Mr. Ward of Alabama begged leave "to put in nomination a distinguished son of the old commonwealth of the State of Virginia-R. M. Hunter as our representative man. He has fought the battle for twenty-five years, and has stamped the impress of principle upon the great Democratic party of his country."

Mr. Ewing of Tennesse put in nomination Daniel S. Dickinson of New York, and said:

Mr. Webster, who was opposed to him, said he could not leave the Senate without paying a tribute to the patriotism and dignity of character, as a gentleman and as a statesman, of Mr. Dickinson. Webster now sleeps with his fathers, but his judgment remains, and it was the impartial judgment of a man who was able to judge, and who was an opponent.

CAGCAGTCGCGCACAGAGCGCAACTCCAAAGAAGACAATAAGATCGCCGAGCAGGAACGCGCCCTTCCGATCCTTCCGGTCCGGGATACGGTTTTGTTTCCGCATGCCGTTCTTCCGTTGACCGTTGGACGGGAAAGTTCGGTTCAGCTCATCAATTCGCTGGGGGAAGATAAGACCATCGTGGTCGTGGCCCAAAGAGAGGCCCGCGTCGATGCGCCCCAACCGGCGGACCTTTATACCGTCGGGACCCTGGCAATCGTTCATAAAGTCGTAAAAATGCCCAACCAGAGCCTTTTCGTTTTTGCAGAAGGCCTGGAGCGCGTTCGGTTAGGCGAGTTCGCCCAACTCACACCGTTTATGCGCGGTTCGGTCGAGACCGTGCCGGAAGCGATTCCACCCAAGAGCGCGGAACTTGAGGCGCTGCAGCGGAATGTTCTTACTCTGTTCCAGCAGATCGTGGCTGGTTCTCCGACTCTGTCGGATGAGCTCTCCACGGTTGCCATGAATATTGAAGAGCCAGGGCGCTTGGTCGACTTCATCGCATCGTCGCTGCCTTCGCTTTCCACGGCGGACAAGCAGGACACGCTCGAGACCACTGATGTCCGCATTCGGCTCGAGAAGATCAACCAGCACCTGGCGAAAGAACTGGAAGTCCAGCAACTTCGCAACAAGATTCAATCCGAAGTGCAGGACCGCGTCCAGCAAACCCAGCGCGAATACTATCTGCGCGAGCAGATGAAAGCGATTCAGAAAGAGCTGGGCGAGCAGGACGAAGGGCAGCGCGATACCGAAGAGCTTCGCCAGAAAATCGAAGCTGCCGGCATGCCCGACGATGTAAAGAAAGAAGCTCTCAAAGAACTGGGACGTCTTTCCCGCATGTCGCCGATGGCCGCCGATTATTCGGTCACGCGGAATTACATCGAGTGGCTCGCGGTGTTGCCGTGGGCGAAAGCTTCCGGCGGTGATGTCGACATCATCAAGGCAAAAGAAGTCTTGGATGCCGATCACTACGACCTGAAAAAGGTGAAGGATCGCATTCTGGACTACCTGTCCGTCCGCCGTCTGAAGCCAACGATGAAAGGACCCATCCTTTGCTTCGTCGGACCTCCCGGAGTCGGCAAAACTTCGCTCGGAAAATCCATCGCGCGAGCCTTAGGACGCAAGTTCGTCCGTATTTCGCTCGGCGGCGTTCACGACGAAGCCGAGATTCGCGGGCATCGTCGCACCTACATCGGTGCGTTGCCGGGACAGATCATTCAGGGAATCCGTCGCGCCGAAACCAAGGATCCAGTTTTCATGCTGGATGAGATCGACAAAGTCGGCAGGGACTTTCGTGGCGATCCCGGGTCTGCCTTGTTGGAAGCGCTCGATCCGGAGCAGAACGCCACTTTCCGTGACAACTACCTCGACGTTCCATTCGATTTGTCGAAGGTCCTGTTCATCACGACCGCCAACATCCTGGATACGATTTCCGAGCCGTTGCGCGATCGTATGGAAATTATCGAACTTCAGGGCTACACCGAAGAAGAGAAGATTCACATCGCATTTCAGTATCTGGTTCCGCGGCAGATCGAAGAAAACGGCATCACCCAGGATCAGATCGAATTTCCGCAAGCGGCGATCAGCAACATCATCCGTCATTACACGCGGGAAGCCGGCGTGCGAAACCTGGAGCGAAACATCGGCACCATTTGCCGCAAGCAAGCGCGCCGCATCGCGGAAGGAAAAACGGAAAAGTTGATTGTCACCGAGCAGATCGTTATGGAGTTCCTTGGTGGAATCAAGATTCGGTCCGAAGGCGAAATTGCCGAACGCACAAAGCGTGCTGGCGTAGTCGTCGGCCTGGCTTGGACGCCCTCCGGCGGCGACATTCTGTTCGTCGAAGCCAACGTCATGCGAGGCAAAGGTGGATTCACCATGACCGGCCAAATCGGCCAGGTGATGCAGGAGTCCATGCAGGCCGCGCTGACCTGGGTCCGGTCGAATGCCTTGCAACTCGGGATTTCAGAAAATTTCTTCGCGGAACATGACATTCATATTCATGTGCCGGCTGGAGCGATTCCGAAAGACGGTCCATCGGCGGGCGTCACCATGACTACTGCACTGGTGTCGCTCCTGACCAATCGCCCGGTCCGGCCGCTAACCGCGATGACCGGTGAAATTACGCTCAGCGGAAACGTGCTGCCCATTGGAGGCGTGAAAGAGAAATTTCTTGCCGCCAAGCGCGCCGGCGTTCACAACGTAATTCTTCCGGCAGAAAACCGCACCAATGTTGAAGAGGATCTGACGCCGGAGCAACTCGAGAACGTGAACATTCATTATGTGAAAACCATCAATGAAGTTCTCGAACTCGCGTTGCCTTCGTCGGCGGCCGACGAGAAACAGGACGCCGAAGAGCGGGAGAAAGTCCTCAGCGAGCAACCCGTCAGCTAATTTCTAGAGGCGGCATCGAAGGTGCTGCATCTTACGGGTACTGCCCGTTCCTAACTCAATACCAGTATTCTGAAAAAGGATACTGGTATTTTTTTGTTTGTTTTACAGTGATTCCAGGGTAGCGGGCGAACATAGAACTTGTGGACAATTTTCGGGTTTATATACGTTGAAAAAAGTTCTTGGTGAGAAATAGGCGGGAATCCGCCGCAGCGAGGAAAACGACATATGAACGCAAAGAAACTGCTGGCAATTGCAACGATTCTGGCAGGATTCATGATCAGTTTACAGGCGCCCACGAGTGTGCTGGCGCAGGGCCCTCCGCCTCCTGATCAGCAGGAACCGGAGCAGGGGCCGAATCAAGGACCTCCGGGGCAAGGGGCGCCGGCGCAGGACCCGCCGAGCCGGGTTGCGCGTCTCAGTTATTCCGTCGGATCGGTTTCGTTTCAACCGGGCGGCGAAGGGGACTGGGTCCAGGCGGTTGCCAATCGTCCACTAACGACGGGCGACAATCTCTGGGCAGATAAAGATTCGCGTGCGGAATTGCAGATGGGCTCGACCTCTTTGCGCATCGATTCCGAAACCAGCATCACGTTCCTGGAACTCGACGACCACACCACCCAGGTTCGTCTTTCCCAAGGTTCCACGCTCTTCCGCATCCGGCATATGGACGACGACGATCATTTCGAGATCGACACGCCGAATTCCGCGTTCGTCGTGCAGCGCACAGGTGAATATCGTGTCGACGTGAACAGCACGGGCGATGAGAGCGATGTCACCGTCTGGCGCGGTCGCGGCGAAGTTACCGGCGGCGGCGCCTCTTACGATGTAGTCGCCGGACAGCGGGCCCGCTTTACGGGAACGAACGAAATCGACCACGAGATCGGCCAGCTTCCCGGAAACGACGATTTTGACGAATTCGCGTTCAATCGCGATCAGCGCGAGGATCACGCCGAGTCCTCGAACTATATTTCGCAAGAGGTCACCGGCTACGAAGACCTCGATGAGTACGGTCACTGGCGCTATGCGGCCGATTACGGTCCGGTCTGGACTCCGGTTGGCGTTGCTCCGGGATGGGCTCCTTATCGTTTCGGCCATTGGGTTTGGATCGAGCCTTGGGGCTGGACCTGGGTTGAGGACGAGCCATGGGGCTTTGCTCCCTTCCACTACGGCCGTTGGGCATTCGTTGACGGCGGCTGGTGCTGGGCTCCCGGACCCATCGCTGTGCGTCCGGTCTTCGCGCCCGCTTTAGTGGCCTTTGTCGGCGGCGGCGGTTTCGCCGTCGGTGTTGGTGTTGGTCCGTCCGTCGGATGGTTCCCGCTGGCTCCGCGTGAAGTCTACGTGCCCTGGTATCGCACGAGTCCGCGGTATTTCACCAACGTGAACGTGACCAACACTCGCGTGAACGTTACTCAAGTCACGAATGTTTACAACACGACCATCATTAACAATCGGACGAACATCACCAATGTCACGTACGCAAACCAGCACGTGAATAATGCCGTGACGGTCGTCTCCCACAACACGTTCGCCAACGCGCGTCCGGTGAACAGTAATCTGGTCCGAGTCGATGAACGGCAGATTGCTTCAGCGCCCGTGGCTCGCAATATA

Mr. Stevens of Oregon named the " Marion of the Mexican War." He said:

We have tried him, and know him as a statesman and as a man of honor-we know him as a man of experience, and we know him as a man ruled by the Constitution under which we live. I beg leave, therefore, to present to this Convention the name of General Joseph Lane of Oregon.

Mr. Matthews of Mississippi spoke of "the orator, warrior, statesman and lawyer, Jefferson Davis," but for the sake of harmony withheld his name.

Mr. Russell of Virginia, after consulting with his delegation, requested Alabama to withdraw the name of Hunter.

Mr. Ward of Alabama complied, expressing his "profound admiration" for the bearing of Virginia.

The roll of States was then called. The result was:

For Breckenridge-Vermont, Massachusetts 8, Pennsylvania 4, Maryland 1, Virginia 11, Georgia 10, Florida 3, Alabama 9, Louisiana 6, Mississippi 7, Texas 4, Arkansas 4, Kentucky 44, Minnesota 1, California 4, Oregon 3-81.